For the next of these Naomi Watts Watch posts, I’ll tackle something juicier. Which of the following would you like: Strange Planet, King Kong, Mulholland Drive, The Painted Veil?
In David Cronenberg’s most recent films, there is an eerie deliberation over dialogue. It might well be that this is just stilted direction, cutting by rote between speakers and holding the camera on a face for the duration of a line reading. But it creates an undeniable tension that the careful placement of shot next to shot, action followed by action will be interrupted by something terrible. It’s the montage equivalent of a game of Jenga – it’s intriguing to watch the build-up, but it can’t go on indefinitely. This is most obvious in the languid, quiet opening of A History of Violence, where the aftermath of a massacre is played out like a lazy Sunday afternoon. The same eggshell-treading editing characterises Eastern Promises, Cronenberg’s nasty leer inside the Russian mafia in London. Continue reading
You’ve probably forgotten Tank Girl, buried it beneath the subsequent deluge of increasingly tiresome and tired comic book adaptations that followed. It was an early attempt to incorporate a “cartoony” style (inserts of colourful artwork, hyperbolic dialogue, big gestures) into an adaptation – i.e. to adapt with minimum loss of medium specificity – but it illustrates some of the enduring problems Hollywood has in this area, acquiring a hot property and then ironing out the outrageousness (not to mention the Britishness) that made Jamie Hewlett and ALan Martin’s comic books special in the first place. I wish I could say that, now that some time has passed, Tank Girl deserves reappraisal, but I’m afraid it’s still a damp mess of half-measures, compromises, its tiresome ebullience made even more slovenly by the traces of studio interference at every level. The best I can say is that, because it’s shot by Gale Tattersall, who worked with Bill Douglas on the supreme Comrades, it looks great, perhaps better, more polished, than it needs to, or that it represents the look of a big budget blockbuster before the effects of CGI had really taken hold in Hollywood, meaning that it relies almost entirely on vehicular stunts, miniatures and pyrotechnics (the Mad Max echoes can’t be coincidental) that must already have given it a pleasingly old-fashioned feel.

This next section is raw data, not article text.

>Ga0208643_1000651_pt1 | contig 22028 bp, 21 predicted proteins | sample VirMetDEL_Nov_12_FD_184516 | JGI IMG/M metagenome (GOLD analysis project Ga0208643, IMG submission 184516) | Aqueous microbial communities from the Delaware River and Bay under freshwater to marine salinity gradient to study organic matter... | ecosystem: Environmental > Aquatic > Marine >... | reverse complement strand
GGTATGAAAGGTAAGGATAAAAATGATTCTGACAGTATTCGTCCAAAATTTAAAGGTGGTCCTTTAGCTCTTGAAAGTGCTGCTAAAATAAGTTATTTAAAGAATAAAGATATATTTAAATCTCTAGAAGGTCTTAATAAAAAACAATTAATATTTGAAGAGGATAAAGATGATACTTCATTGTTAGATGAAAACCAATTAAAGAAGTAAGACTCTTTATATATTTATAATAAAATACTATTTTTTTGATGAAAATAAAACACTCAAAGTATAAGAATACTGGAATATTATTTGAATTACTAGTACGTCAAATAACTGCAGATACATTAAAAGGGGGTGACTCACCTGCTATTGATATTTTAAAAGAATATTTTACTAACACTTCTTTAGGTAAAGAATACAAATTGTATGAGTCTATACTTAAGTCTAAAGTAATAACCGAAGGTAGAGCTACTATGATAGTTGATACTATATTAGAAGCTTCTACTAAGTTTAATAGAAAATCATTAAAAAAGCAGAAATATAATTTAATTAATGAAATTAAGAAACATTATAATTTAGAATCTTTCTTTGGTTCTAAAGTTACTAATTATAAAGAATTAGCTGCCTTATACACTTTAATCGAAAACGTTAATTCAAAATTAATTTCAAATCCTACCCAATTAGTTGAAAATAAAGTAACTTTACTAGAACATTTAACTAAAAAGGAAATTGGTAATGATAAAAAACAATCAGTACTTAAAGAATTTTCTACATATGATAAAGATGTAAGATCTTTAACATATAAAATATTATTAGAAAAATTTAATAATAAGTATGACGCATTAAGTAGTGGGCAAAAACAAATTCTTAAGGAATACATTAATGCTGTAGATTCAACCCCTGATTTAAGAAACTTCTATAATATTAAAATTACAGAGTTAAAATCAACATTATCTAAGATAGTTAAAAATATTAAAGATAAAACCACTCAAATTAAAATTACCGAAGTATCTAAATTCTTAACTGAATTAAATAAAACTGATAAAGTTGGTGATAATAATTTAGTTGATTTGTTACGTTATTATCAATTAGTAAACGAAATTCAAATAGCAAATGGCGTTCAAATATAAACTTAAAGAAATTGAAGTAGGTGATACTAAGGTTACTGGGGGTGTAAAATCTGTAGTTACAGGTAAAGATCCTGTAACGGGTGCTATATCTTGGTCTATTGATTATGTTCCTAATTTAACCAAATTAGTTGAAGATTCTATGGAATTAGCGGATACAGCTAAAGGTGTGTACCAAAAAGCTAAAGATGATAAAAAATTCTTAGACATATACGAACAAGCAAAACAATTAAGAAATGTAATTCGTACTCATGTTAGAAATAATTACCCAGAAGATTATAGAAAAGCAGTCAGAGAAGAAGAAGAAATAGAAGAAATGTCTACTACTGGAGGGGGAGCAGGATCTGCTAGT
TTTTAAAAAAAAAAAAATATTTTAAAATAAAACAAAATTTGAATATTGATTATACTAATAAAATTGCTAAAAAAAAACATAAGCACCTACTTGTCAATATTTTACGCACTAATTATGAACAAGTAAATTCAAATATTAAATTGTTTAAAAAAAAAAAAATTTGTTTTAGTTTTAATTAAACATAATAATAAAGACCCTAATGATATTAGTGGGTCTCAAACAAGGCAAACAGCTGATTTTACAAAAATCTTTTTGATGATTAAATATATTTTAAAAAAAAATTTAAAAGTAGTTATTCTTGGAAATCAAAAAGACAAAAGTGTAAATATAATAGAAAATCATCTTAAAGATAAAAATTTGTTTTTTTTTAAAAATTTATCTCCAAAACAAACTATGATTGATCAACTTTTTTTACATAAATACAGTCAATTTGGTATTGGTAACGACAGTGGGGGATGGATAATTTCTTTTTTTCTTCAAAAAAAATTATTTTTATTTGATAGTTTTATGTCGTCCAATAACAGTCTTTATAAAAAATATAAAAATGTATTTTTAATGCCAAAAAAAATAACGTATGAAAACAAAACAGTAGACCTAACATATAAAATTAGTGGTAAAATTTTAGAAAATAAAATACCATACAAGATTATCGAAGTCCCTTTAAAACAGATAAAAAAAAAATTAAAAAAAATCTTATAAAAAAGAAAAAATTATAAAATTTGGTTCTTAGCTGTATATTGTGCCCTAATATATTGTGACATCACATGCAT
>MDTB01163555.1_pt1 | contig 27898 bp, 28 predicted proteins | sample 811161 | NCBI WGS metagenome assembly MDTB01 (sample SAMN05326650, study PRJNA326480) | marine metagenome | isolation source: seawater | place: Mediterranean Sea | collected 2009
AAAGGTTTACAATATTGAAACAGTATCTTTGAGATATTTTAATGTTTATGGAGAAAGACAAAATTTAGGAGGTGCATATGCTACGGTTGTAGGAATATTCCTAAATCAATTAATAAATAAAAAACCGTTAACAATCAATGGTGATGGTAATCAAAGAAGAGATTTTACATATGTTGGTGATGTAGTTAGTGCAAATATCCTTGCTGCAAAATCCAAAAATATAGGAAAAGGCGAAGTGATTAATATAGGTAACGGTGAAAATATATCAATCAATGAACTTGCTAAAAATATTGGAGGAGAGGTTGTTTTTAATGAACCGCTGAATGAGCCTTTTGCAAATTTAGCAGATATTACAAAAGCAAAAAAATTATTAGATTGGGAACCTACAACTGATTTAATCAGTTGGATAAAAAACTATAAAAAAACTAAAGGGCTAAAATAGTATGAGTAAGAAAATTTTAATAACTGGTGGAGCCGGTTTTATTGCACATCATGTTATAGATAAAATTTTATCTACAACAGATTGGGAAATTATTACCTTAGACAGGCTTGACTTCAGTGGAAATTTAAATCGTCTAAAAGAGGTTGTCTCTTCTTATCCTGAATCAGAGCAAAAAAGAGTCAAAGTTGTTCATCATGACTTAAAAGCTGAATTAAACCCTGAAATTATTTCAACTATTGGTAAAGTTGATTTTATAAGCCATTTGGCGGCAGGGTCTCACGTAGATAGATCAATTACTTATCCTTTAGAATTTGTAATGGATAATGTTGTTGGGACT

Recently, my blog has been enjoying increased traffic thanks to a short, elderly post I made about Naomi Watts, who had been identified as the best value-for-money of all Hollywood actresses. It was just a brief mark of my appreciation, but garnered a lot of hits, probably in no small part due to the inclusion of large, glamourous publicity photographs. Now I feel that I should pay Naomi some proper attention, since I noticed that she enjoys very little critical analysis of her work, and because I’ve never really written about movie stars (or performers) very much around here, and it would be a good opportunity to try out something different, inspired at least in part by the recent Screen Studies conference in Glasgow, which focused on performance. So, here begins a series of occasional posts (and these may be very far apart) about performances by Naomi Watts, in no particular order, starting with Ellie Parker from 2005.
[This article, and the slideshow itself, contains spoilers about both versions of Funny Games.]
When Michael Haneke said he was going to remake Funny Games in English shot by shot, you knew he was going to keep his promise, but you might have been surprised at exactly how closely he stuck to his original storyboards. This week I watched them both together, i.e. one on the TV, one on the laptop, and some of the matches between shots in each are quite remarkable. On the one hand, this is a diverting little exercise that proves (as if such proof were necessary) the strict control that Haneke maintains over his mise-en-scene and editing, almost to the point of constricting his actors within rigid frameworks.
That element of control may be part of the point, racking up considerable tension by emphasising not the random terrors of violent assault, but its careful and manipulative deployment by a non-interventionist film-maker. Haneke’s portrayal of the escalation of a murderous home invasion is as calm and indefatigable as the young men who carry it out, and this is clearly demonstrated by his ability to stick to the script and produce the same effects in both films. When asked why he decided to repeat every single shot of his 1997 Funny Games for an American remake, Haneke replied:
Because I have nothing to add. I already did the first film for an American audience, for an audience consuming violence. And it only didn’t reach that audience because it was in German. And so when I got the offer of the remake I said sure. After all, the subject became only more up to date. I mean, the world is only more violent. I wanted to give myself a certain challenge, I wanted to make it a little bit more demanding for myself. And so, I decided to do it shot-by-shot again.